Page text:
Why Do Some Countries Produce So Much More Output Per Worker Than Others?
, 1998
"... Output per worker varies enormously across countries. Why? On an accounting basis, our analysis shows that differences in physical capital and educational attainment can only partially explain the variation in output per worker — we find a large amount of variation in the level of the Solow residual ..."
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Cited by 2363 (22 self)
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residual across countries. At a deeper level, we document that the differences in capital accumulation, productivity, and therefore output per worker are driven by differences in institutions and government policies, which we call social infrastructure. We treat social infrastructure as endogenous
Regression Shrinkage and Selection Via the Lasso
 Journal of the Royal Statistical Society, Series B
, 1994
"... We propose a new method for estimation in linear models. The "lasso" minimizes the residual sum of squares subject to the sum of the absolute value of the coefficients being less than a constant. Because of the nature of this constraint it tends to produce some coefficients that are exactl ..."
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Cited by 4055 (51 self)
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We propose a new method for estimation in linear models. The "lasso" minimizes the residual sum of squares subject to the sum of the absolute value of the coefficients being less than a constant. Because of the nature of this constraint it tends to produce some coefficients
Stochastic Perturbation Theory
, 1988
"... . In this paper classical matrix perturbation theory is approached from a probabilistic point of view. The perturbed quantity is approximated by a firstorder perturbation expansion, in which the perturbation is assumed to be random. This permits the computation of statistics estimating the variatio ..."
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Cited by 886 (35 self)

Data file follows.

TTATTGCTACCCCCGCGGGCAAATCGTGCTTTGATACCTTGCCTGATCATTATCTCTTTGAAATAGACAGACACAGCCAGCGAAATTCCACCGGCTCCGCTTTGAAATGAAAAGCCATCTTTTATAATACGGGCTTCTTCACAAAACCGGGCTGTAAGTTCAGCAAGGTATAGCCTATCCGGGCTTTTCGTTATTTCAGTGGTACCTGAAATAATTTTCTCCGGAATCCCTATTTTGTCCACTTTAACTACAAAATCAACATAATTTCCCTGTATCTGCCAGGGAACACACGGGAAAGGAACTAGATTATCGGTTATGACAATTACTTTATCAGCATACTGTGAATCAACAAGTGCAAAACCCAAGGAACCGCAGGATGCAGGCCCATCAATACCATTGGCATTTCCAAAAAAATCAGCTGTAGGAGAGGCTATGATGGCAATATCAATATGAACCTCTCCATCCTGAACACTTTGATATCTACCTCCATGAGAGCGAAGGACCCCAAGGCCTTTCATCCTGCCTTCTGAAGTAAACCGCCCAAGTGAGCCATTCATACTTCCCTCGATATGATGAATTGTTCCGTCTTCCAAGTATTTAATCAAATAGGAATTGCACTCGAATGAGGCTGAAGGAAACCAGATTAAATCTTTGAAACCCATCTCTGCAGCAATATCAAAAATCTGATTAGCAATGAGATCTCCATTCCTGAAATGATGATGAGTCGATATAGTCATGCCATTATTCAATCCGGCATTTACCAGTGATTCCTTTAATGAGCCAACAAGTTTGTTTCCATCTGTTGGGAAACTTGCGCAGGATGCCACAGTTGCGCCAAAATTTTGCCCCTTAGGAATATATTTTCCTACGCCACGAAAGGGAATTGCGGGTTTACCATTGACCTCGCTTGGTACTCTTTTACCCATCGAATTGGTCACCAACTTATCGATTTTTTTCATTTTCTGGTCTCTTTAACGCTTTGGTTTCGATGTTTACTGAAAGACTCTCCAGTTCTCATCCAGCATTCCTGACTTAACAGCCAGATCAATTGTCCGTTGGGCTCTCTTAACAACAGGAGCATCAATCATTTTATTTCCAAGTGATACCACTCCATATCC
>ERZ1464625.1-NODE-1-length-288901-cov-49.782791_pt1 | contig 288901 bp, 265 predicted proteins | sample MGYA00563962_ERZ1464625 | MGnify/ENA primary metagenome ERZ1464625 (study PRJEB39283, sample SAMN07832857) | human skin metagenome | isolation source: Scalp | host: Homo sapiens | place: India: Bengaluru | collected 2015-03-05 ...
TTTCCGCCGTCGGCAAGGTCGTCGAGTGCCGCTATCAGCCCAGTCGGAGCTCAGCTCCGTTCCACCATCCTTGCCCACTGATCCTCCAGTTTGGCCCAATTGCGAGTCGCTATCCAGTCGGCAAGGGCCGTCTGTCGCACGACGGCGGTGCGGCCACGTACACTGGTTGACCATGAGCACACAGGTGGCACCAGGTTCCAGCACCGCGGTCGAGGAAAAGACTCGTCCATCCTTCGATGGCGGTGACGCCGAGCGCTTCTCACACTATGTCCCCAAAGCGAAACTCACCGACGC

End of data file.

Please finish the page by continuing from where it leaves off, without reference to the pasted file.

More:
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the variation in the perturbed quantity. Up to the higherorder terms that are ignored in the expansion, these statistics tend to be more realistic than perturbation bounds obtained in terms of norms. The technique is applied to a number of problems in matrix perturbation theory, including least squares
LSQR: An Algorithm for Sparse Linear Equations and Sparse Least Squares
 ACM Trans. Math. Software
, 1982
"... An iterative method is given for solving Ax ~ffi b and minU Ax b 112, where the matrix A is large and sparse. The method is based on the bidiagonalization procedure of Golub and Kahan. It is analytically equivalent to the standard method of conjugate gradients, but possesses more favorable numerica ..."
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Cited by 649 (21 self)
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An iterative method is given for solving Ax ~ffi b and minU Ax b 112, where the matrix A is large and sparse. The method is based on the bidiagonalization procedure of Golub and Kahan. It is analytically equivalent to the standard method of conjugate gradients, but possesses more favorable numerical properties. Reliable stopping criteria are derived, along with estimates of standard errors for x and the condition number of A. These are used in the FORTRAN implementation of the method, subroutine LSQR. Numerical tests are described comparing I~QR with several other conjugategradient algorithms, indicating that I~QR is the most reliable algorithm when A is illconditioned. Categories and Subject Descriptors: G.1.2 [Numerical Analysis]: ApprorJmationleast squares approximation; G.1.3 [Numerical Analysis]: Numerical Linear Algebralinear systems (direct and
Results 1  10
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155,472